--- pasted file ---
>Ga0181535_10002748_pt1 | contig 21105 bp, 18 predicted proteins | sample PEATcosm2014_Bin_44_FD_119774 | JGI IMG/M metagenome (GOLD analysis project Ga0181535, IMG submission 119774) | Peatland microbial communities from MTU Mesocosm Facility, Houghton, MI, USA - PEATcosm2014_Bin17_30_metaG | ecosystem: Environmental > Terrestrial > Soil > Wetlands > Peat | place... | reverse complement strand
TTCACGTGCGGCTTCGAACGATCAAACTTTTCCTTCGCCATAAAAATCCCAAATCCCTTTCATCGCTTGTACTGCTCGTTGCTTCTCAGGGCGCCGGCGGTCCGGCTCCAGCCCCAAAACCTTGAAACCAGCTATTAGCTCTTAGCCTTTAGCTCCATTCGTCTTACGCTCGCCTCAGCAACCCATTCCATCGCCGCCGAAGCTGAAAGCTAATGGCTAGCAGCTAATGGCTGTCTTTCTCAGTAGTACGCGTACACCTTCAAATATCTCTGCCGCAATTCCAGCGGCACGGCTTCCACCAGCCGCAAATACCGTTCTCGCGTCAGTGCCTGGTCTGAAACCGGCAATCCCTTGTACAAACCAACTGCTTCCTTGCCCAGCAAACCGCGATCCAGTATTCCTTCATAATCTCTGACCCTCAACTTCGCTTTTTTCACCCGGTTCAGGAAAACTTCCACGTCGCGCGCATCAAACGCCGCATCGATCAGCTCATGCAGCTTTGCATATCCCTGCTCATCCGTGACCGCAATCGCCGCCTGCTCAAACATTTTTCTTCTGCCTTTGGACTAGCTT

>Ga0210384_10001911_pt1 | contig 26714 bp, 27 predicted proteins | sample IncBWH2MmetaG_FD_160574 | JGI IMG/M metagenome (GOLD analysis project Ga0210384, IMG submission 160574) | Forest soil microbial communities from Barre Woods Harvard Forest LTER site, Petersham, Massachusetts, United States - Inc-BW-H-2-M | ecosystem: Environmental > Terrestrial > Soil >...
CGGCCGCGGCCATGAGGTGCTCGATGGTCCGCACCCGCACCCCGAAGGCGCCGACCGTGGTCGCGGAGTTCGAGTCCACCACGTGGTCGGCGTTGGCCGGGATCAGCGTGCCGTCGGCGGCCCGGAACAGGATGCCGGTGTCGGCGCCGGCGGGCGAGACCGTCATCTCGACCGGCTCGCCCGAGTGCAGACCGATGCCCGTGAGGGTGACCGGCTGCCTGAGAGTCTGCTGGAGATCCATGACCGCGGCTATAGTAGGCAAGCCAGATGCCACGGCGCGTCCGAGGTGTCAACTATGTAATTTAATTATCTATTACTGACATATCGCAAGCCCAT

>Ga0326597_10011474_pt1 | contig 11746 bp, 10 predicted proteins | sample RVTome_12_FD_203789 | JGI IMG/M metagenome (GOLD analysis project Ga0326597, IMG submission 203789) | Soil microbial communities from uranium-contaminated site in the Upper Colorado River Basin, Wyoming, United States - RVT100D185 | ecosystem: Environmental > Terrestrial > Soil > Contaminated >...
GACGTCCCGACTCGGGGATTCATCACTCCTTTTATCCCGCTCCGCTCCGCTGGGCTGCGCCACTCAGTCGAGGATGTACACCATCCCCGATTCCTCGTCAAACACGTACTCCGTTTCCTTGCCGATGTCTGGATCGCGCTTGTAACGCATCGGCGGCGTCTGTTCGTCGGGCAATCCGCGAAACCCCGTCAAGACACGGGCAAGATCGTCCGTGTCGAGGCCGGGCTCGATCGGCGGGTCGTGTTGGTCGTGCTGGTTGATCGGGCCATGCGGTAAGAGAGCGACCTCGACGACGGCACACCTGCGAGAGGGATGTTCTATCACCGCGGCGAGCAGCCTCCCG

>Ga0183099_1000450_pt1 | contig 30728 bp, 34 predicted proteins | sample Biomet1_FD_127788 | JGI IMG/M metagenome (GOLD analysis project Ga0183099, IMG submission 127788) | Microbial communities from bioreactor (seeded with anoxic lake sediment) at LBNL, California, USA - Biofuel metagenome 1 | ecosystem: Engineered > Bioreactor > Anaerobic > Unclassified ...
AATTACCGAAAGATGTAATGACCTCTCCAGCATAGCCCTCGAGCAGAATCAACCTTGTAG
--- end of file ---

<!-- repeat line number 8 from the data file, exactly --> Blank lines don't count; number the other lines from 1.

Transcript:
AATTACCGAAAGATGTAATGACCTCTCCAGCATAGCCCTCGAGCAGAATCAACCTTGTAG